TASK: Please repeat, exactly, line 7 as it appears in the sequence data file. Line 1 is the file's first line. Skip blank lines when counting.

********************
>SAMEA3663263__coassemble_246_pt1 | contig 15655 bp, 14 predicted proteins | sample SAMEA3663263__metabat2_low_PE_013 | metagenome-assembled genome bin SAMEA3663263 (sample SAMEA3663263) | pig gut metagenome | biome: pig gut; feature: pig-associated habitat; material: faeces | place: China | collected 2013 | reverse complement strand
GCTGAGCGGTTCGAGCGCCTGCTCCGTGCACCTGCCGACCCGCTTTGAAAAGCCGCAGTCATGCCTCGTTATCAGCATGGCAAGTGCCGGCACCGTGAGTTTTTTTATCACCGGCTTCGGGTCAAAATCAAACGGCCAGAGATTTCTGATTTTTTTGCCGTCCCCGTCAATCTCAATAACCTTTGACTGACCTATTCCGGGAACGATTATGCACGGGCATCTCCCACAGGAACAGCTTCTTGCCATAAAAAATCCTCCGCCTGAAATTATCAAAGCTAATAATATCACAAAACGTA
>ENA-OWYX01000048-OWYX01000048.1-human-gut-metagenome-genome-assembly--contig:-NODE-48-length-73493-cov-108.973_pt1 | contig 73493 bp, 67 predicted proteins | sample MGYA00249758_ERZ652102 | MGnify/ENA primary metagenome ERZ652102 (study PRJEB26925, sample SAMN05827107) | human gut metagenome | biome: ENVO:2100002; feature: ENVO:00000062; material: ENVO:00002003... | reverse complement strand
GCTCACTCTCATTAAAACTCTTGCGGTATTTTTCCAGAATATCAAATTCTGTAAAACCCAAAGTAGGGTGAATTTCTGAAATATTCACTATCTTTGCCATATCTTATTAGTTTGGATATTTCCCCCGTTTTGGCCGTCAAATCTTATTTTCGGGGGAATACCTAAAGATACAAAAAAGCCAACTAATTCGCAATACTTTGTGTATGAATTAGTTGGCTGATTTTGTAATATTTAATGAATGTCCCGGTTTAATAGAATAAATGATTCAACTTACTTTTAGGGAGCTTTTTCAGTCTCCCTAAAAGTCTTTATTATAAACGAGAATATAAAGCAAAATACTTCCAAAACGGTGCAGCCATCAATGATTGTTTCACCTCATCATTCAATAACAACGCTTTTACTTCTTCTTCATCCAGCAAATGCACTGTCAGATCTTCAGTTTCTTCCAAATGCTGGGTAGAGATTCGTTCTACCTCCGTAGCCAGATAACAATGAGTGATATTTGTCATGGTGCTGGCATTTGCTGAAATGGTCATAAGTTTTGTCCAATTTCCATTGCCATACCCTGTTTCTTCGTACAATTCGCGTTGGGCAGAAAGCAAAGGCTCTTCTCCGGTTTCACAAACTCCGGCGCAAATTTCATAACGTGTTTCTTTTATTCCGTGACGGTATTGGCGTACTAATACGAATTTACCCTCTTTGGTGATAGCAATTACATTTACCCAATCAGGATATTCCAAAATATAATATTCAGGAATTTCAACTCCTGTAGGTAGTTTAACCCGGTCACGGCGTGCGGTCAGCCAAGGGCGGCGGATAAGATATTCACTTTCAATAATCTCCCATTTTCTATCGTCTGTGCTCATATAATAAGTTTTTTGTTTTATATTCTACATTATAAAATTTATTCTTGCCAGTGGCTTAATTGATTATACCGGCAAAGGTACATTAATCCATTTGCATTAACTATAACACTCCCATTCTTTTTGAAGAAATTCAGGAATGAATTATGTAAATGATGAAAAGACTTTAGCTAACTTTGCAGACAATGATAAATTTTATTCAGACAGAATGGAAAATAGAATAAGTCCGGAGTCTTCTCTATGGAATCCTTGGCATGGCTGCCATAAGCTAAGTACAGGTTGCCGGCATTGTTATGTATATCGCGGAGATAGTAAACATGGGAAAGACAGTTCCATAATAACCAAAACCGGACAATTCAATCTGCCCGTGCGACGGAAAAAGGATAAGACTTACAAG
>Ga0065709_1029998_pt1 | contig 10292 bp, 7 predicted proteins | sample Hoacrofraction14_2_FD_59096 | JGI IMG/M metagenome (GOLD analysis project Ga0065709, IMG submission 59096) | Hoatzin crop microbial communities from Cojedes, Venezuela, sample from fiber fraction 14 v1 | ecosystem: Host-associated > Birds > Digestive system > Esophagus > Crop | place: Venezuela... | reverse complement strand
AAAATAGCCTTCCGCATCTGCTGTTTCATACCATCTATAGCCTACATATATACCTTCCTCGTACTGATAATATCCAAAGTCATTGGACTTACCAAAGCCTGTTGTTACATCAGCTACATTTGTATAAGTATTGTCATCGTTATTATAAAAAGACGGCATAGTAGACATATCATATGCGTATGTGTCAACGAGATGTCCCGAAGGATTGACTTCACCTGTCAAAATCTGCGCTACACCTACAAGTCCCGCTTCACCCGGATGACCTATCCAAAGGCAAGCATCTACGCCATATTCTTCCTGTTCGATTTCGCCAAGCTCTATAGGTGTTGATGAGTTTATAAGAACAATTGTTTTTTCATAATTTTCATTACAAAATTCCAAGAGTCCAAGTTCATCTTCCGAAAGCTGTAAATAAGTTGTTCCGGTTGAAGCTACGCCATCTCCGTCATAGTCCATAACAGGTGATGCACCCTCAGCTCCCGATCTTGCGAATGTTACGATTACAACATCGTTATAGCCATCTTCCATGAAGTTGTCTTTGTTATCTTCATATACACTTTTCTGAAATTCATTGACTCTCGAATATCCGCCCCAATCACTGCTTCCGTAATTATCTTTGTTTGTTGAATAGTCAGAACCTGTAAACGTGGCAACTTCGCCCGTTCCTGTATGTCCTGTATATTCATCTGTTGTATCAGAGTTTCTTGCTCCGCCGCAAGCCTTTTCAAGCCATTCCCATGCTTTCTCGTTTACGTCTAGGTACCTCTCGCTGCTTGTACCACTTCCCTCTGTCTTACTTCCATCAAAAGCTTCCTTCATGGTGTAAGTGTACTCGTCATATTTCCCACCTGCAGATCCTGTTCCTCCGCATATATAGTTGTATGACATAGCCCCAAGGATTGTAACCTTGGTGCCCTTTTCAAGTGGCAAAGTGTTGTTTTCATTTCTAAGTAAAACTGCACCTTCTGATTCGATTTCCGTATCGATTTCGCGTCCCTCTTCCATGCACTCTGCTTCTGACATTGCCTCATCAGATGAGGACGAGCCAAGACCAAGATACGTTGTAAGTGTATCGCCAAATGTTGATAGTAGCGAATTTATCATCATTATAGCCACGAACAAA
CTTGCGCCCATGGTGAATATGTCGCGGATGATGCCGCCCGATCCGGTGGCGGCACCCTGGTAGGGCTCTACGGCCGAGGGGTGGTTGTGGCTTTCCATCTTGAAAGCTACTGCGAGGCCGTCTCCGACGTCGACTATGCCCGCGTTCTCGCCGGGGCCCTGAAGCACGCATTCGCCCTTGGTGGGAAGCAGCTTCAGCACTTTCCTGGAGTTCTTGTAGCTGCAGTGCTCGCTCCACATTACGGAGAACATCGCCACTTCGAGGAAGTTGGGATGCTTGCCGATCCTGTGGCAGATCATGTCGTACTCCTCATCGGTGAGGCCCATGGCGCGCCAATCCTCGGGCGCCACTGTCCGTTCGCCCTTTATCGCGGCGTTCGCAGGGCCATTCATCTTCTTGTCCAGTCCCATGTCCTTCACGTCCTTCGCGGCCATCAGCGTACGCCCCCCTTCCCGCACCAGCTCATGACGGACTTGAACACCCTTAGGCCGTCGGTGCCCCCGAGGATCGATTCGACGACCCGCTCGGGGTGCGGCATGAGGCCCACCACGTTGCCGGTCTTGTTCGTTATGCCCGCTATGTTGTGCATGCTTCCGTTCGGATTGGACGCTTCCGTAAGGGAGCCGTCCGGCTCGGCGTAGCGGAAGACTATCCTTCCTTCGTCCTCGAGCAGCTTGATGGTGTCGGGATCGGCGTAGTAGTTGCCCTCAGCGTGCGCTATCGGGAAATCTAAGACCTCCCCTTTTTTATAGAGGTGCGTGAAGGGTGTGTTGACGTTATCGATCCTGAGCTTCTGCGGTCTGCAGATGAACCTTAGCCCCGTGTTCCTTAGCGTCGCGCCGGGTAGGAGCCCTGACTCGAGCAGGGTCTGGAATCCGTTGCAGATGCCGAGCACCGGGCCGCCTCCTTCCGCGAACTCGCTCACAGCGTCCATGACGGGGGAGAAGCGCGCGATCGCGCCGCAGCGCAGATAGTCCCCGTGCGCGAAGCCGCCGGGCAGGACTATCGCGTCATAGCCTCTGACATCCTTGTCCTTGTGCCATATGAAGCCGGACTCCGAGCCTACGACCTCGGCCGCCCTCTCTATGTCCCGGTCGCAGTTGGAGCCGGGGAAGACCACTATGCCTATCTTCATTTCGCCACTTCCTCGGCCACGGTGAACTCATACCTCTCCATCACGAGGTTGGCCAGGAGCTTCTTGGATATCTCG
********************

CTTGCGCCCATGGTGAATATGTCGCGGATGATGCCGCCCGATCCGGTGGCGGCACCCTGGTAGGGCTCTACGGCCGAGGGGTGGTTGTGGCTTTCCATCTTGAAAGCTACTGCGAGGCCGTCTCCGACGTCGACTATGCCCGCGTTCTCGCCGGGGCCCTGAAGCACGCATTCGCCCTTGGTGGGAAGCAGCTTCAGCACTTTCCTGGAGTTCTTGTAGCTGCAGTGCTCGCTCCACATTACGGAGAACATCGCCACTTCGAGGAAGTTGGGATGCTTGCCGATCCTGTGGCAGATCATGTCGTACTCCTCATCGGTGAGGCCCATGGCGCGCCAATCCTCGGGCGCCACTGTCCGTTCGCCCTTTATCGCGGCGTTCGCAGGGCCATTCATCTTCTTGTCCAGTCCCATGTCCTTCACGTCCTTCGCGGCCATCAGCGTACGCCCCCCTTCCCGCACCAGCTCATGACGGACTTGAACACCCTTAGGCCGTCGGTGCCCCCGAGGATCGATTCGACGACCCGCTCGGGGTGCGGCATGAGGCCCACCACGTTGCCGGTCTTGTTCGTTATGCCCGCTATGTTGTGCATGCTTCCGTTCGGATTGGACGCTTCCGTAAGGGAGCCGTCCGGCTCGGCGTAGCGGAAGACTATCCTTCCTTCGTCCTCGAGCAGCTTGATGGTGTCGGGATCGGCGTAGTAGTTGCCCTCAGCGTGCGCTATCGGGAAATCTAAGACCTCCCCTTTTTTATAGAGGTGCGTGAAGGGTGTGTTGACGTTATCGATCCTGAGCTTCTGCGGTCTGCAGATGAACCTTAGCCCCGTGTTCCTTAGCGTCGCGCCGGGTAGGAGCCCTGACTCGAGCAGGGTCTGGAATCCGTTGCAGATGCCGAGCACCGGGCCGCCTCCTTCCGCGAACTCGCTCACAGCGTCCATGACGGGGGAGAAGCGCGCGATCGCGCCGCAGCGCAGATAGTCCCCGTGCGCGAAGCCGCCGGGCAGGACTATCGCGTCATAGCCTCTGACATCCTTGTCCTTGTGCCATATGAAGCCGGACTCCGAGCCTACGACCTCGGCCGCCCTCTCTATGTCCCGGTCGCAGTTGGAGCCGGGGAAGACCACTATGCCTATCTTCATTTCGCCACTTCCTCGGCCACGGTGAACTCATACCTCTCCATCACGAGGTTGGCCAGGAGCTTCTTGGATATCTCG